Functions make great abstractions because they possess the qualities that are essential for a good abstraction:
Identity — The ability to assign a name to it and reuse it in different contexts.
Composition — The ability to compose simple functions to form more complex functions.
Abstraction through composition
The most useful functions for abstraction in software are pure functions, which share modular characteristics with functions from math. In math, a function given the same inputs will always return the same output. It’s possible to see functions as relations between inputs and outputs. Given some input A, a function f will produce B as output. You could say that f defines a relationship between A and B:
f: A -> B
Likewise, we could define another function, g, which defines a relationship between B and C:
g: B -> C
This implies another function h which defines a relationship directly from Ato C:
h: A -> C
Those relationships form the structure of the problem space, and the way you compose functions in your application forms the structure of your application.
Good abstractions simplify by hiding structure, the same way h reduces A -> B -> C down to A -> C.
How to do More with Less Code
Abstraction is the key to doing more with less code. For example, imagine you have a function which simply adds two numbers:
const add = (a, b) => a + b;
But you use it frequently to increment, it might make sense to fix one of those numbers:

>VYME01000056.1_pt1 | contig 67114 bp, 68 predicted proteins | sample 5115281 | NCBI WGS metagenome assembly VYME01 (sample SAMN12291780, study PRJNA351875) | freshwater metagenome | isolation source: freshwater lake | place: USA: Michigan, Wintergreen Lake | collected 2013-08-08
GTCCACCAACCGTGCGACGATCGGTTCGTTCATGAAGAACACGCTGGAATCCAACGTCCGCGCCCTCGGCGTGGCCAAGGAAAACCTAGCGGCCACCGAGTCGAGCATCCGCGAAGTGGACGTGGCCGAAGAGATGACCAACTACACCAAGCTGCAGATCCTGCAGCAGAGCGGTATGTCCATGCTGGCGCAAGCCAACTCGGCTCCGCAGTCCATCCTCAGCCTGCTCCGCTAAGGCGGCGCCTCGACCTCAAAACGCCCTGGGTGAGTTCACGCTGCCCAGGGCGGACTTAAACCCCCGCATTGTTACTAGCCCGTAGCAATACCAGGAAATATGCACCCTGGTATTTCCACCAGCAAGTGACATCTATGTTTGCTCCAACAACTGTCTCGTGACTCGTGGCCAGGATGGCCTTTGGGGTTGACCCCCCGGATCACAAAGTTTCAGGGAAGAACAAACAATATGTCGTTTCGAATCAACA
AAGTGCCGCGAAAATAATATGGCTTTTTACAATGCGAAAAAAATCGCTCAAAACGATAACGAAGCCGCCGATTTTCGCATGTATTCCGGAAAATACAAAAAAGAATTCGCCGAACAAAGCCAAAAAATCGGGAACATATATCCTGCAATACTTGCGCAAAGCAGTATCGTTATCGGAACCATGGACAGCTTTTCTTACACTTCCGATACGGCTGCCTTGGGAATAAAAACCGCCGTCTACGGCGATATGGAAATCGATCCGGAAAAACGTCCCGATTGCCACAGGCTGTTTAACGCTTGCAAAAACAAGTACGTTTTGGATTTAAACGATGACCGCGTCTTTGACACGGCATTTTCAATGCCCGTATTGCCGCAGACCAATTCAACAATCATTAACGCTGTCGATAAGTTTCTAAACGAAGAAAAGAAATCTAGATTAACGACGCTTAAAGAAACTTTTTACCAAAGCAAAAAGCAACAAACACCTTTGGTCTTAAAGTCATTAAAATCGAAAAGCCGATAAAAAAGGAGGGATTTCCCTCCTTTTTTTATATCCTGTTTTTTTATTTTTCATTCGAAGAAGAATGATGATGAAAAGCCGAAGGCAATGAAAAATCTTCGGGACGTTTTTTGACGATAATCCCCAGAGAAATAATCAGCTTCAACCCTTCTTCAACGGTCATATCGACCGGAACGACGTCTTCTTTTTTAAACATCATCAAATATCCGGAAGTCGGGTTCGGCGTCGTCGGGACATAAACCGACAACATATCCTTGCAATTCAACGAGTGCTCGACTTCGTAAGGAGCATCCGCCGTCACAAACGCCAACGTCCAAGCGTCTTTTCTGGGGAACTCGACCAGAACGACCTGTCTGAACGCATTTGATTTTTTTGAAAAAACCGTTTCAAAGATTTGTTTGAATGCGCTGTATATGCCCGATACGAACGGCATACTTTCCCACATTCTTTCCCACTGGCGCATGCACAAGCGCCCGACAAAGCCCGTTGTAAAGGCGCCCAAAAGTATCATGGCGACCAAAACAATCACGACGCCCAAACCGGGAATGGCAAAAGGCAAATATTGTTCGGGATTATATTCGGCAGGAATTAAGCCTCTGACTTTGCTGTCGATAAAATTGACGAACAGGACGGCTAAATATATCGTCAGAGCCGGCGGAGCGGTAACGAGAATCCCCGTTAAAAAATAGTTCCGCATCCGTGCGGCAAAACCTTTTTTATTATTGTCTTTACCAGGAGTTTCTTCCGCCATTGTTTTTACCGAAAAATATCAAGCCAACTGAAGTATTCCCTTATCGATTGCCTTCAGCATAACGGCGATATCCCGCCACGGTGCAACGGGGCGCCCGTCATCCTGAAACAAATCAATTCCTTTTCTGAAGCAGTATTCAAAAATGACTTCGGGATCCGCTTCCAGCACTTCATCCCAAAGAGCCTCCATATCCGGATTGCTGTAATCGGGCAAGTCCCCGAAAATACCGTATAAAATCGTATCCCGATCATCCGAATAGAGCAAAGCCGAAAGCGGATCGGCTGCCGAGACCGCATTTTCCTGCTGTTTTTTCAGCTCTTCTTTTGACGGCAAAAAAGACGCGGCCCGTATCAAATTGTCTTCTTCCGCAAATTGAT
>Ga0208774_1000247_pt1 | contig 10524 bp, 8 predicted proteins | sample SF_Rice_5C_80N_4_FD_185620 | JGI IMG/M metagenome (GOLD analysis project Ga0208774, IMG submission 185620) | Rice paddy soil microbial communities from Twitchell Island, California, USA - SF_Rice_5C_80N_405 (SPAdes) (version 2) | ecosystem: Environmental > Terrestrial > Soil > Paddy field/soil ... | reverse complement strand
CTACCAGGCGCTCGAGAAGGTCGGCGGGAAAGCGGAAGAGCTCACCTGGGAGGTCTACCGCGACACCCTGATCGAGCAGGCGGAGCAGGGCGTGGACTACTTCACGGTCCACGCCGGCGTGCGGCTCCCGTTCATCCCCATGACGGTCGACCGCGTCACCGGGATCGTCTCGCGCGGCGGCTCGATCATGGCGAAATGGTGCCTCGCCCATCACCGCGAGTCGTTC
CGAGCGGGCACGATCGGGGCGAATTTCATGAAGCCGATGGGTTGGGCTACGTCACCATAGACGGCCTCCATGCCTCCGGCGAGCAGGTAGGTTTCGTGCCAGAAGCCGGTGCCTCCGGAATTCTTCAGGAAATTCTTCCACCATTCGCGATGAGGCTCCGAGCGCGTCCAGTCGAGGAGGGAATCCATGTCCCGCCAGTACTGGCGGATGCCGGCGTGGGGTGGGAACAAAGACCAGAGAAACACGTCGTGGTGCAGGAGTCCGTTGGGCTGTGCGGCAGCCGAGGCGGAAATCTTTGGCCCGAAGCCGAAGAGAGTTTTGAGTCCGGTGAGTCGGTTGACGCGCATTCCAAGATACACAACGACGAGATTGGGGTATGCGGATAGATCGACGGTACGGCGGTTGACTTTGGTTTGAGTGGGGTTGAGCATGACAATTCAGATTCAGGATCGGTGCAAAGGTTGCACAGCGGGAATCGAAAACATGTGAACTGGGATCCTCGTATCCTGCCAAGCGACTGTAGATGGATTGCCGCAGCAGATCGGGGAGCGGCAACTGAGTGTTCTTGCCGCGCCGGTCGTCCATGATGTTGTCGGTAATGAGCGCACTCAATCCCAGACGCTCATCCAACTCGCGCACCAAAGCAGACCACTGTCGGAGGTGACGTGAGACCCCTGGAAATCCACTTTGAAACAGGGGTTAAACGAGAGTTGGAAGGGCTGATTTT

const a = add(1, 1);
const b = add(a, 1);
const c = add(b, 1);
We can curry the add function:
const add = a => b => a + b;
And then create a partial application, applying the function to its first argument, and returning a new function that takes the next argument:
const inc = add(1);
Now we can use inc instead of add when we need to increment by 1, which reduces the code required:
const a = inc(1);
const b = inc(a);
const c = inc(b);
In this case, inc is just a specialized version of add. All curried functions are abstractions. In fact, all higher-order functions are generalizations that you can specialize by passing one or more arguments.
For example, Array.prototype.map() is a higher-order function that abstracts the idea of applying a function to each element of an array in order to return a new array of processed values. We can write map as a curried function to make this more obvious:
const map = f => arr => arr.map(f);
This version of map takes the specializing function and then returns a specialized version of itself that takes the array to be processed:
Note that the definition of doubleAll required a trivial amount of code: map(f) — that's it! That's the entire definition. Starting with useful abstractions as our building blocks, we can construct fairly complex behavior with very little new code.
Software developers spend their entire careers creating and composing abstractions — many without a good fundamental grasp of abstraction or composition.
When you create abstractions, you should be deliberate about it, and you should be aware of the good abstractions that have already been made available to you (such as the always useful map, filter, and reduce). Learn to recognize characteristics of good abstractions: